Could Alzheimer’s originate outside the brain?

| | November 8, 2017

We associate Alzheimer’s with physical deterioration in the brain, but new research shows the nerve damage responsible for Alzheimer’s onset might actually originate outside the brain, as a cascade of breakdowns that begin elsewhere in the body. The findings could open a whole new pathway for research into the devastating degenerative neurological condition.

The brains of Alzheimer’s patients exhibit an excess of a protein called amyloid-beta, which coalesces into “plaques” that disrupt neurological function. Until now, scientists have generally believed that deposits of amyloid-beta found in the brain originate in the brain. But the protein can be synthesized in peripheral tissues anywhere in the body.

[S]cientists surgically joined healthy mice to mice that had been genetically modified with high concentrations of amyloid-beta. Then they monitored the mice’s brains for signs of the Alzheimer’s disease-associated plaques. After a year, the healthy mice developed the same telling neurological symptoms as the genetically modified mice.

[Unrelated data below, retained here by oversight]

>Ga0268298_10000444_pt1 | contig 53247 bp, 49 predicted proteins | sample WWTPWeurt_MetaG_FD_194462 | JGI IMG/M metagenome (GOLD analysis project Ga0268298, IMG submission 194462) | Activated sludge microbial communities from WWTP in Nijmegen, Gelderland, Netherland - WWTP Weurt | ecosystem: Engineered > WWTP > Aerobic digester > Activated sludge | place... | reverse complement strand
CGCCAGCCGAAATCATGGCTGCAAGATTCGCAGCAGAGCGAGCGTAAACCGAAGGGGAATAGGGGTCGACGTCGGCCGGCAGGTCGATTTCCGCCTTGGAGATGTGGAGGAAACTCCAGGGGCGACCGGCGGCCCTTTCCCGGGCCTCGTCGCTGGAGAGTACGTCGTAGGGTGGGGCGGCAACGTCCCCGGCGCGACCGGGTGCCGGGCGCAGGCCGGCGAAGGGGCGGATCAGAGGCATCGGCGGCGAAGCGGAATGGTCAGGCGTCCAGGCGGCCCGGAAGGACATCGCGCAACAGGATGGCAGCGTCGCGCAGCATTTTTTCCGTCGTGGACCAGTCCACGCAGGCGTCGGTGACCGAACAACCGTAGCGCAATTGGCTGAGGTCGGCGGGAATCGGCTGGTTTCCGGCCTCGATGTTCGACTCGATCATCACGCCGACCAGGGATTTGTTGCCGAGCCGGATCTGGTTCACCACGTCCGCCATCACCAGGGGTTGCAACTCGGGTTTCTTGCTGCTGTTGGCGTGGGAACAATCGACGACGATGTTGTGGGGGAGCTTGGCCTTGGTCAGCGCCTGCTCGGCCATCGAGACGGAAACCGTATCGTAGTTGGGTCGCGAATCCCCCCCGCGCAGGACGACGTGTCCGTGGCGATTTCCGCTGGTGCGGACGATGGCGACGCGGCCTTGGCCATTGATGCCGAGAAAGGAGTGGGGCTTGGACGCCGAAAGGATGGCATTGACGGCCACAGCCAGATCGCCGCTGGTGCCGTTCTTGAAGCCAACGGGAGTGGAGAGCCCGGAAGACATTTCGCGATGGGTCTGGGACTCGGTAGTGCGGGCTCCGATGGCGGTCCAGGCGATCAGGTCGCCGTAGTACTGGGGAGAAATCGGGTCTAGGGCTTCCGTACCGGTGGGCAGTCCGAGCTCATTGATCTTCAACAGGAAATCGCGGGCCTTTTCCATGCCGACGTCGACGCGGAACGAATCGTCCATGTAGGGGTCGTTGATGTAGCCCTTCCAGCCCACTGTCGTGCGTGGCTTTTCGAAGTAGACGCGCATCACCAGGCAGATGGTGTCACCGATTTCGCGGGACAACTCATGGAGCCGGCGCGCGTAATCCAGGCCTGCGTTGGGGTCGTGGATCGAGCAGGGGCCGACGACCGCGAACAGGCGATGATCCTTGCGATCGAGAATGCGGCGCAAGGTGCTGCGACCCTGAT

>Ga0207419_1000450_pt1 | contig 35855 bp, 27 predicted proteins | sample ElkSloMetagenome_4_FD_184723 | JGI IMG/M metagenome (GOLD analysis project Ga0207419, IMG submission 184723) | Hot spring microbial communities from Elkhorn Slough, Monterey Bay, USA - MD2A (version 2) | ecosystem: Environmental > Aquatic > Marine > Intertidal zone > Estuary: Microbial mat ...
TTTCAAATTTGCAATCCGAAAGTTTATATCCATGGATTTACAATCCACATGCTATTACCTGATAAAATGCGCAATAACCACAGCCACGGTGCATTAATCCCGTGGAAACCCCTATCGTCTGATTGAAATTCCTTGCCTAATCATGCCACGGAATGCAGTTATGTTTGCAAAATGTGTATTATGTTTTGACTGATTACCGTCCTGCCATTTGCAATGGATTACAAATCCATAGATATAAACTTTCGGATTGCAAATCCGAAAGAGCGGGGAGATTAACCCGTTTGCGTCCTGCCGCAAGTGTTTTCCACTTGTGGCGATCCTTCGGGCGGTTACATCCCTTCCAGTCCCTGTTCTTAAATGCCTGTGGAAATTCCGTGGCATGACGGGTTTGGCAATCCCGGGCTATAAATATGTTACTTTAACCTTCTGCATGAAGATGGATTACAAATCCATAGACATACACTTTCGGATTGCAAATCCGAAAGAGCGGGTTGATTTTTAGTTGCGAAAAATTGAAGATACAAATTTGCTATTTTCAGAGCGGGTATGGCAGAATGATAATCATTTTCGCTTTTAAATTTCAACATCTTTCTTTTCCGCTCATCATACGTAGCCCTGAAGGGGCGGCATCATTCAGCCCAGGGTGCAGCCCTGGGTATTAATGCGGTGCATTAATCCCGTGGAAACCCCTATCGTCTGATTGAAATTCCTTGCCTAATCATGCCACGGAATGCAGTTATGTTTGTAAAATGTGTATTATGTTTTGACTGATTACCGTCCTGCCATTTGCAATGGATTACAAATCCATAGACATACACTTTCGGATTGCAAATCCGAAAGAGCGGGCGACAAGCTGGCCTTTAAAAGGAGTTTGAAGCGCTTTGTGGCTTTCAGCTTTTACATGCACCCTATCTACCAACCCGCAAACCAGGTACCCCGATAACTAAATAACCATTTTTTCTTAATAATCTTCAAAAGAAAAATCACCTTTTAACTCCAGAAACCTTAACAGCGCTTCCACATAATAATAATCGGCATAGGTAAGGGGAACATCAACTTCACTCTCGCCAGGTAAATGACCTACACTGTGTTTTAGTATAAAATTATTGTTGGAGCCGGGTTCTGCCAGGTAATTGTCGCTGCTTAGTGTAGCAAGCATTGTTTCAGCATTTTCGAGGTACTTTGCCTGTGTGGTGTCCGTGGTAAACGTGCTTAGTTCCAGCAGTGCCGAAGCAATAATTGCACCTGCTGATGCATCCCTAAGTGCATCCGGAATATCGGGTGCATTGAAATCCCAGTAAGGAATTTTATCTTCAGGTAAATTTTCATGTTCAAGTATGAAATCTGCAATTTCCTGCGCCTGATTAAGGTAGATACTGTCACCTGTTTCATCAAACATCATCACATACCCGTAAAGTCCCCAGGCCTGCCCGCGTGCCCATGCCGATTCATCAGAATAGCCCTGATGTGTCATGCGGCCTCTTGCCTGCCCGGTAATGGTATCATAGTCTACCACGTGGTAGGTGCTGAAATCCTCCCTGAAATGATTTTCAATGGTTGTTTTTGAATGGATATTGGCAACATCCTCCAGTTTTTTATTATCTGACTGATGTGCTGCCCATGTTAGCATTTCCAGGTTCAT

[S]ince the cell walls separating our blood vessels from our brain’s gray matter become weaker as we get older, the amyloid-beta in our bodies could cross over into our brains, making them a catalyst for dementia.

[Editor’s note: Read the full study (behind paywall)]

The GLP aggregated and excerpted this blog/article to reflect the diversity of news, opinion, and analysis. Read full, original post: Alzheimer’s Disease Might Start in Our Bodies, Not Just Our Brains

The GLP aggregated and excerpted this article to reflect the diversity of news, opinion, and analysis. Click the link above to read the full, original article.


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